State Chief Justice: Law is responsibility of ‘We the people’

Published 10:19 am Monday, April 5, 2004

By By JOHN EBY / Niles Daily Star
EDWARDSBURG -- Opponents "look upon the judicial process much differently than I do. They look upon it as merely politics by another name, an extension of the political process. They see it as an opportunity to achieve policy ends that they can't achieve" legislatively.
Michigan Supreme Court 103rd Justice Stephen J. Markman of Mason, appointed Oct. 1, 1999, by Gov. John Engler to succeed James H. Brickley, previously served as U.S. attorney, or the chief federal prosecutor for the Eastern District of Michigan as an appointee of President Bush.
He was an assistant U.S. Attorney General appointed by President Reagan. Early in his career, Markman worked for U.S. Rep. Edward Hutchinson, R-Mich. He and his wife have two teen-aged sons.
Judicial ethics prohibited use of Markman's name in promoting the Cass County Republican Party's annual dinner attended by about 170 people Saturday night at the Edwardsburg American Legion.
Markman said the Michigan Supreme Court receives 250 to 300 appeals per month from the 83 counties.
In seeking re-election this year, Markman will "reaffirm" the same five "unchanging promises" he made in 2000, starting with "the traditional obligation identified 200 years ago by Chief Justice John Marshall in the case of Marbury vs. Madison to say what the law is -- not what I may think the law ought to be.
Second, Markman reaffirms his promise to "faithfully interpret the words of the lawmaker, and to recognize that you, the people, are entitled to determine the course of your own government. This is the entire basis of the American constitutional experiment that has given us the most prosperous, the most stable nation in the history of the world … to say what they mean and to let the chips fall where they may."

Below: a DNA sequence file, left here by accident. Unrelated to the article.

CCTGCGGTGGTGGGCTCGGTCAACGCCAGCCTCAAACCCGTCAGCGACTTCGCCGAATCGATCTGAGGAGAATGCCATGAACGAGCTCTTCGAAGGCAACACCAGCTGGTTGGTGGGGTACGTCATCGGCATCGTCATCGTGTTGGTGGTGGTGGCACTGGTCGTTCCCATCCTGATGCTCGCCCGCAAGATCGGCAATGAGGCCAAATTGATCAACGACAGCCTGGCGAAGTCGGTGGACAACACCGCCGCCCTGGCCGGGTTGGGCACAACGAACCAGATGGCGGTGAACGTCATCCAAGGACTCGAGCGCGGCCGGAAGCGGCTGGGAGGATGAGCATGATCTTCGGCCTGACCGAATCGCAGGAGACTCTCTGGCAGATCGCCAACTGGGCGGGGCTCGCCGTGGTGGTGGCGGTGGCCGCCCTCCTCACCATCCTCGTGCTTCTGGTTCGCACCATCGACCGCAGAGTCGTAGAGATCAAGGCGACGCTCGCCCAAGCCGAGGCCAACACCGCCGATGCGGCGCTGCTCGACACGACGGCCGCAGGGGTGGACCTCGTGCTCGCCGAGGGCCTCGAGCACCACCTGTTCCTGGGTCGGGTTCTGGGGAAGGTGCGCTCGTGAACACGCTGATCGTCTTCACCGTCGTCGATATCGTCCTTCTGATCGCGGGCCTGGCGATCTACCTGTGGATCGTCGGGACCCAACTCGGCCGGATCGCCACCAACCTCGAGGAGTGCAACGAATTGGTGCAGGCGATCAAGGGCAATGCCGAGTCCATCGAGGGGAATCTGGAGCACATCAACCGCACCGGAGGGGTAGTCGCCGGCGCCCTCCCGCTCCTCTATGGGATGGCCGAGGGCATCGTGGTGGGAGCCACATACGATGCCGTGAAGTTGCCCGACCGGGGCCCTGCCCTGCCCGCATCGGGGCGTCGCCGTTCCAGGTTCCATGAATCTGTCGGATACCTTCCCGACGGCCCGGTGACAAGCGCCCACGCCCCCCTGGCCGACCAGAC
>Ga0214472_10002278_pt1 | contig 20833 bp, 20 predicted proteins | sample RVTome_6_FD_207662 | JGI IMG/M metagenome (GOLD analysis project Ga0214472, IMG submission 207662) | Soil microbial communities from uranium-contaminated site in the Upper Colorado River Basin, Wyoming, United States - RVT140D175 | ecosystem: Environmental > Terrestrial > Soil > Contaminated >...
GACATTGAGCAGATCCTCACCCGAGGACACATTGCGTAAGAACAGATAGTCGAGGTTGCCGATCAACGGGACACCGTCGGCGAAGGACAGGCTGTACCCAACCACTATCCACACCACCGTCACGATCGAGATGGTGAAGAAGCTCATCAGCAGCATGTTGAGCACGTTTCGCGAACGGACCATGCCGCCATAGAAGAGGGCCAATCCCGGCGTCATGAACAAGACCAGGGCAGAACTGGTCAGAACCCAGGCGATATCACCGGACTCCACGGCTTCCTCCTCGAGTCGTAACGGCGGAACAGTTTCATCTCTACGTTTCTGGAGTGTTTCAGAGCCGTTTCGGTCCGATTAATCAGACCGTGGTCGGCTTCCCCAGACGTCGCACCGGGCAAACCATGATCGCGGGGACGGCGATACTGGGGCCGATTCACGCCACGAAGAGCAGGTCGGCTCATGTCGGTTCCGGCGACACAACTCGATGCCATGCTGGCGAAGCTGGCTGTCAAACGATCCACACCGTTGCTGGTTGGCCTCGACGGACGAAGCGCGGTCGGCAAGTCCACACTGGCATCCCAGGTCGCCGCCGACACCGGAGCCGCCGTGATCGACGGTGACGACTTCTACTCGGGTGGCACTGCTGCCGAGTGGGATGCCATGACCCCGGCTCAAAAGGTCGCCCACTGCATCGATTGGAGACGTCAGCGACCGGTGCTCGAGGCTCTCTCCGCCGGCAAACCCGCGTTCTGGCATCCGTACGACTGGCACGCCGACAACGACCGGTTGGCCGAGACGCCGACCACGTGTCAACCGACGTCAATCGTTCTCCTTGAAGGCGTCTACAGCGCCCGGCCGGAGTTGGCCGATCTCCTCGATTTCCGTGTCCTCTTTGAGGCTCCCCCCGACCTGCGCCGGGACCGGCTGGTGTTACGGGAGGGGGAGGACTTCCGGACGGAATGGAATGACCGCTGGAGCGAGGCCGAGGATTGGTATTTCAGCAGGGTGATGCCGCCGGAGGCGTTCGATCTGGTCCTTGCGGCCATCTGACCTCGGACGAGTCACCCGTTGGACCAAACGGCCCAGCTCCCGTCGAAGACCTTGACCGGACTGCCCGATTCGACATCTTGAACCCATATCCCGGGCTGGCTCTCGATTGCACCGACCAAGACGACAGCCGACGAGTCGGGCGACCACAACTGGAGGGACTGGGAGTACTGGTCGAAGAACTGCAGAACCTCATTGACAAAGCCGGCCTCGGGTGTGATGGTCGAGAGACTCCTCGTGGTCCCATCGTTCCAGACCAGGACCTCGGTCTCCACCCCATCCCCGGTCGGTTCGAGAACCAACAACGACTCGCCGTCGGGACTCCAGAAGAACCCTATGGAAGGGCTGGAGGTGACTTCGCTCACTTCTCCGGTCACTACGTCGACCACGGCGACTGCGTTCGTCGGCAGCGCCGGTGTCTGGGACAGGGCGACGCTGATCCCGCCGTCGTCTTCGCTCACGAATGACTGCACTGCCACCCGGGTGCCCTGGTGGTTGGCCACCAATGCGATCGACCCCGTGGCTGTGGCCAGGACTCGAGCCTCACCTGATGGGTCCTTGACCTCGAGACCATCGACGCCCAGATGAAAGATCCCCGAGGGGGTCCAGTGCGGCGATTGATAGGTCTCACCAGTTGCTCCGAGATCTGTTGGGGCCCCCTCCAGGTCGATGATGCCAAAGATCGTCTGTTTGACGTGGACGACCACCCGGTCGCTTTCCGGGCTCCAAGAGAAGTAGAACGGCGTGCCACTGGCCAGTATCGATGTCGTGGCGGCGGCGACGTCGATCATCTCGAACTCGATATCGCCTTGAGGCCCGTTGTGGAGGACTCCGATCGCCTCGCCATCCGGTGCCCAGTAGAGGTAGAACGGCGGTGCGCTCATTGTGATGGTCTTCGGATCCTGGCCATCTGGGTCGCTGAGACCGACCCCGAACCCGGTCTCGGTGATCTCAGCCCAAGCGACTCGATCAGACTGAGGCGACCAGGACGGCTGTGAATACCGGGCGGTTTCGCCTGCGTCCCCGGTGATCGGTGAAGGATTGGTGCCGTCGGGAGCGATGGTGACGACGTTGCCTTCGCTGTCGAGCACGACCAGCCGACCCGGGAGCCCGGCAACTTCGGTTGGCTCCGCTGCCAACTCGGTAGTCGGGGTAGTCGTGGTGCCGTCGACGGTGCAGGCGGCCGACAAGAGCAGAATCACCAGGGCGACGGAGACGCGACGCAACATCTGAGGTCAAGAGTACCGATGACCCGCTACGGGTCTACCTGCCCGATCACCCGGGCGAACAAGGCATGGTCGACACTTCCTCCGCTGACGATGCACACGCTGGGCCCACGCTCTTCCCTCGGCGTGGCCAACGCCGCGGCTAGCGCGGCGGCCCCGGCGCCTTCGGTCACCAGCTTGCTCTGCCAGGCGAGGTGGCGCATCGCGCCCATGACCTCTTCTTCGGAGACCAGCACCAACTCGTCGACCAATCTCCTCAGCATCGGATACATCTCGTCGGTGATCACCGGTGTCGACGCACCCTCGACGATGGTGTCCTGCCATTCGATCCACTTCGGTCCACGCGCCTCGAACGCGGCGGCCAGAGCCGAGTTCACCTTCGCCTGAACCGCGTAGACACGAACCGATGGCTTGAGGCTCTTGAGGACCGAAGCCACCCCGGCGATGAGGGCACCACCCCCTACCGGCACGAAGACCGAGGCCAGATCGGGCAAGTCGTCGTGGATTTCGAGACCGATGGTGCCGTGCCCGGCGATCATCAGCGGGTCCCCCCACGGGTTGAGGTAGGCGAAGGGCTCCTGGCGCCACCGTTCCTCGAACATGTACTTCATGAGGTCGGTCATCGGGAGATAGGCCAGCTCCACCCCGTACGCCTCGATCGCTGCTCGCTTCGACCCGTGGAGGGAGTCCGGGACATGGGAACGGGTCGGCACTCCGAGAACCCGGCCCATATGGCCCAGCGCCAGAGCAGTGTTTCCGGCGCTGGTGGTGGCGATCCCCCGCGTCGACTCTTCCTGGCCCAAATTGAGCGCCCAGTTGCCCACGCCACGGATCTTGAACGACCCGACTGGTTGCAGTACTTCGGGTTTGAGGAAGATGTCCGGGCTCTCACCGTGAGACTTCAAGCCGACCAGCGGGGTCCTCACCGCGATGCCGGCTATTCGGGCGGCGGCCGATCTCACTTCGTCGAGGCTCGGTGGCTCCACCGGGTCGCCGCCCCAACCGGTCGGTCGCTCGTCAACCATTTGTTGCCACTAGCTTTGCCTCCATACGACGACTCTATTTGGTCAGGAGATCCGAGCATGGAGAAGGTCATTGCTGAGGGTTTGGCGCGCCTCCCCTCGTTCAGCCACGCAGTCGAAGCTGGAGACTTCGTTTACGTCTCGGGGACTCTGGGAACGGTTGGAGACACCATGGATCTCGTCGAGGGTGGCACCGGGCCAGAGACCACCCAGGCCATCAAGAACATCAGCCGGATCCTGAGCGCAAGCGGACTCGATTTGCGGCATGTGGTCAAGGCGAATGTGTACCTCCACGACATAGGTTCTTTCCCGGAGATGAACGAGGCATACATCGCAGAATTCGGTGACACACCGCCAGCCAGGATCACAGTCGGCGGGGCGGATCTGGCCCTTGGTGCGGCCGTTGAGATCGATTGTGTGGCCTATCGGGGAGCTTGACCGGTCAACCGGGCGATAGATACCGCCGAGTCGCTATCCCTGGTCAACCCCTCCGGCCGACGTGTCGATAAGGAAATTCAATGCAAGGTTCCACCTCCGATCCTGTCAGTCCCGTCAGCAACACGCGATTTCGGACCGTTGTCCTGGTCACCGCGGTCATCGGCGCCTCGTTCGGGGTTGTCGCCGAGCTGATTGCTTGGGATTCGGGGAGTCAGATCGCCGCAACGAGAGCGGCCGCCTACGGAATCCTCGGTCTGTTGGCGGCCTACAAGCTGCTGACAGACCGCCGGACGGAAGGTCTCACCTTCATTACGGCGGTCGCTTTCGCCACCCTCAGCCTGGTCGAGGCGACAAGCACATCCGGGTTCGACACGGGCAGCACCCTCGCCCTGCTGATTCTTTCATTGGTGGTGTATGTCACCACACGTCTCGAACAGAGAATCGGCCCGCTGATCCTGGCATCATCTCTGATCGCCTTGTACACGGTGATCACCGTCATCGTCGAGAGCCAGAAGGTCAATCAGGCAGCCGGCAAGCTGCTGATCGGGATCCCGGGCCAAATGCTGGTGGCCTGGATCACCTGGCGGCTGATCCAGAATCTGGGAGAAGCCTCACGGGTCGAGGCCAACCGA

Third, Markman vows to never lose sight of the fact "that individual responsibility and personal accountability are at the root of our civil justice system." Cases "that have really transformed the system" include the McDonald's hot coffee cup case or the drunk driver who sends a vehicle into a river, then sues the carmaker "because the car wasn't built like a tank. Or the person who sues the cable company because they're overweight because there's too much attractive stuff to watch on TV. You read about these cases every day in the newspaper."
Fourth, Markman reaffirms his promise to "support the stability and predictably of the law, so individuals and businesses can understand their rights and responsibilities."
When the Detroit Free Press editorialized that the conservative court is "monotonously predictable," he took it as a compliment.
If the statute says a filing must occur in 30 days, then "30 days means 30 days" with no exceptions. "When the law means what it says, it belongs to all Americans," Markman said.
Fifth, the first responsibility of government "is to protect citizens from violent criminal predators," he said. "That's the first of our civil rights. It's why government formed in the first place. I'll always be proud of the Michigan Supreme Court, about which the Wall Street Journal said, 'Perhaps there's no court in the United States that has been less receptive to novel theories by which violent criminals can escape responsibility for their actions than the Michigan Supreme Court.' "
It's a court "that works enormously hard to get it right" and to avoid "tragic mistakes" of incarcerating innocent citizens or releasing violent criminals back into the community.
Markman recalled that more than $10 million was spent to defeat him and two colleagues in 2000, but they prevailed in the "single most expensive judicial campaign in the history of the United States. You in this room and in rooms throughout Michigan came to understand the importance of judicial races at the very bottom of the ballot. We did extraordinarily well in Cass County, in particular.
Introduced guests included state Sen. Ron Jelinek of Three Oaks, who briefly addressed the $667 million deficit in the state's $38 billion budget; state Reps. Neal Nitz of Baroda and Rick Shaffer of Three Rivers; Circuit Judge Michael Dodge, who's seeking re-election; Probate Judge Susan Dobrich; Prosecutor Victor Fitz; Sheriff Joe Underwood; Treasurer Linda Irwin; Clerk-Register Ann Simmons; Board of Commissioners Chairman Robert Wagel of Dowagiac; Commissioners Carl Higley, Mike Raab and Dixie Ann File; Drain Commissioner Jeff VanBelle; and former Berrien County prosecutor John Smietanka, the previous GOP nominee for Attorney General, who represented Holly Hughes for Republican National Committeewoman.